Warning Signs Head Injury

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Warning Signs Head Injury

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Warning Signs Head Injury

What did Henry the Eighth and Howard Hughes have in common?

Both Henry the Eighth and Howard Hughes were rich and famous men. Both were brilliant and dynamic while young, but later they became deeply disturbed individuals. Both men suffered recurrent episodes of significant head injury as young adults. Henry the Eighth was a powerful young man, and like most strong, young men in his era, he was passionate about jousting. He had multiple head injuries sustained during jousting matches, the first occurred in March 1524. Over time he changed into a cruel tyrant with cognitive impairment and impulsivity.  Howard Hughes was multi-talented and had many interests including a passion for aviation. He was involved in four airplane crashes and suffered several head injuries as a result. His behavior also became erratic and unpredictable later in life.

Warning Signs Head Injury

We have all become aware of the hazards of recurrent head concussion in sports such as football and boxing. For anyone who survives acute head injury, there is a risk of cognitive and psychological problems later.  Medical calculators and analytics can assist in assessing risk for consequences from head injury. A sampling of analytics on these topics are listed below.

Consequence of Head Injury

Head injury can cause a broad range of neurologic injury depending on its severity and distribution. Damage may be diffuse or localized, mild or severe. Recurrent head injury can result in cumulative damage.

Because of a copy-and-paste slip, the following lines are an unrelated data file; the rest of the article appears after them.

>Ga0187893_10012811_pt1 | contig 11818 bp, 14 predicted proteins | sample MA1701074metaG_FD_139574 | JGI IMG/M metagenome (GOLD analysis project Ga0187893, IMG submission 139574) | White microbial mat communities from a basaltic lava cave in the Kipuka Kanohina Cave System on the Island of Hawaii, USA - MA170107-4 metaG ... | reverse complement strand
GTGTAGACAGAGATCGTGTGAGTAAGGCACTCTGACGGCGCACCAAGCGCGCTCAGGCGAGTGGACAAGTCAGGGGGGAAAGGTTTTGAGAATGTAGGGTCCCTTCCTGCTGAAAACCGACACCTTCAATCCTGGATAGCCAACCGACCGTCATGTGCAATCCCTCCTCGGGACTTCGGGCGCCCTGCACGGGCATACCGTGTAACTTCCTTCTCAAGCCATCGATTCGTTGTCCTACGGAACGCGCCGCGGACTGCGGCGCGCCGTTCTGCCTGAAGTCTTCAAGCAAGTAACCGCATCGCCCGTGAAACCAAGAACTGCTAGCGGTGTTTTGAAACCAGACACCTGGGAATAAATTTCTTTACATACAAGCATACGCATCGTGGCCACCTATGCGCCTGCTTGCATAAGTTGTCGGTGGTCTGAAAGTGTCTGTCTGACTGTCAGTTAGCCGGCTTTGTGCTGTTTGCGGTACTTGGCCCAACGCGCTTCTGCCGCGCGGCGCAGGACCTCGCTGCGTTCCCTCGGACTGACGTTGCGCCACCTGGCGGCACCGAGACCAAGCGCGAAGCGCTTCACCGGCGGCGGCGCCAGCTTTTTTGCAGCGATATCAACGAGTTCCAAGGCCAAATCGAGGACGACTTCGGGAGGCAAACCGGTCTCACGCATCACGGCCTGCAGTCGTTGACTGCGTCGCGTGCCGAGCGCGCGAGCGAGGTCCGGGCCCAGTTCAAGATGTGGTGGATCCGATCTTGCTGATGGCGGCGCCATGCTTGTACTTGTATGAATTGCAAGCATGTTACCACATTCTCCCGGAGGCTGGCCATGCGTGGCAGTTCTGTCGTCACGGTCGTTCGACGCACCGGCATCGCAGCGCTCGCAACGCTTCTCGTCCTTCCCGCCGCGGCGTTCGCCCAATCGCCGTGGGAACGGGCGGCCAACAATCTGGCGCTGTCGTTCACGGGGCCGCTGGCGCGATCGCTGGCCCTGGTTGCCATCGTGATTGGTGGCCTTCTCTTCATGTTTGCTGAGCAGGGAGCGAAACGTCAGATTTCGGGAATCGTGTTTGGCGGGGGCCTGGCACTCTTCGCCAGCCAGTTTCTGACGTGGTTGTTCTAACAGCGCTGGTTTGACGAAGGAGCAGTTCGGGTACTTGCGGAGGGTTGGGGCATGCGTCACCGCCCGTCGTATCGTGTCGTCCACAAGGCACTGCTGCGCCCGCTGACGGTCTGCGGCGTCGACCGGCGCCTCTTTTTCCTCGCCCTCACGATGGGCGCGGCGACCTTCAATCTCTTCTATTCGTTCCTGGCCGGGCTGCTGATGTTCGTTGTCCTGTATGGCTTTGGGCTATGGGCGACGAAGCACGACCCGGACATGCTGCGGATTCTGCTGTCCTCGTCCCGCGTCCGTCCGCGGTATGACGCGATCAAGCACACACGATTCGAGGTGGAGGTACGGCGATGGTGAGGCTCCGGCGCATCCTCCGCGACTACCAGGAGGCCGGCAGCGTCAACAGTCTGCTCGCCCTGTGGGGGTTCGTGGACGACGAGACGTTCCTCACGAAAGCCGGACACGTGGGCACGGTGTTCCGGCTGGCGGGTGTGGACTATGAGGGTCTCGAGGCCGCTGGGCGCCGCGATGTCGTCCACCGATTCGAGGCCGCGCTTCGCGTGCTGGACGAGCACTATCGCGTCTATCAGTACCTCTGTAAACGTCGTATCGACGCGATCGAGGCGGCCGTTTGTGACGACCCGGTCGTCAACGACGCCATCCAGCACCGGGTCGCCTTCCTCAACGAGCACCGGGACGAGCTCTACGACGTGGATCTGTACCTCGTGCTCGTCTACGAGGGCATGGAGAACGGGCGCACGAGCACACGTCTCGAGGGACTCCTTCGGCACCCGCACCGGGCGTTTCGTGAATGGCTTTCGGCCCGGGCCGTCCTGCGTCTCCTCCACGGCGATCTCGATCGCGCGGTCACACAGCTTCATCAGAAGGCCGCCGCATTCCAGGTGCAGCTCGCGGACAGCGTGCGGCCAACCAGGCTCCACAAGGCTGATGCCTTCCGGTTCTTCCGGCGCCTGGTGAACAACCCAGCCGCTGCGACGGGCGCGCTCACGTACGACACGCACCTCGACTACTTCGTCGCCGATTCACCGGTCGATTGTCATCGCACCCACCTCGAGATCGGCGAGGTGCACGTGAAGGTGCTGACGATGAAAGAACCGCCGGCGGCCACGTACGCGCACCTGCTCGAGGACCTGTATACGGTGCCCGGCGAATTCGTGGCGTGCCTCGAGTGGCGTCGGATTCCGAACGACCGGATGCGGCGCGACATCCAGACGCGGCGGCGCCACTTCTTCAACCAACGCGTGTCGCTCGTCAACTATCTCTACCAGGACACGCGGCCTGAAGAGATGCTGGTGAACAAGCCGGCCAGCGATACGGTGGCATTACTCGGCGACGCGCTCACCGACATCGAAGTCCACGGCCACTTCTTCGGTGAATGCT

Diffuse brain damage can result in cognitive impairment and dementia. Localized trauma can result in specific syndromes depending on which specific part of the brain is affected.

Some syndromes of localized brain injury include Russell Syndrome, paramedian diencephalic syndrome, frontal convexity syndrome, medial frontal syndrome and Kluver-Bucy Syndrome. Damage to the frontal or temporal lobes could explain some of the findings seen in these two men. Possible diagnoses to consider are the orbitofrontal and ventromedial prefrontal cortex syndromes. Without a brain scan or brain exam it is difficult to determine which precise areas were damaged.

There are other reasons for rich and powerful people to undergo a personality change, Court intrigue, post-traumatic stress disorder, substance abuse, syphilis, and the corruption of absolute power may have had roles to play. Unfortunately, our social systems allow such behavior to continue with little interference.

Take Home Message

Head injuries can have both short and long-term sequelae. Predicting, diagnosing and managing the wide range of possible conditions is a challenge even for experts. Medical algorithms can help the rest of us deal with these patients better.

 


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By | 2018-04-19T07:07:32+00:00 April 18th, 2018|Clinical Practice, Patient Care|0 Comments

About the Author:

John Svirbely, MD is a founder and Chief Medical Officer of The Medical Algorithms Company and the primary author of its medical algorithms. John is a co-founder of the Medical Algorithms Project and has developed its medical content for nearly 20 years. He has a BA degree from the Johns Hopkins University and his MD from the University of Maryland. He is a board-certified pathologist with a fellowship in medical microbiology and biomedical computing at Ohio State University. Dr. Svirbely recently retired from private practice and resides near Austin, TX. He has authored multiple books and articles on medical algorithms & medical calculators.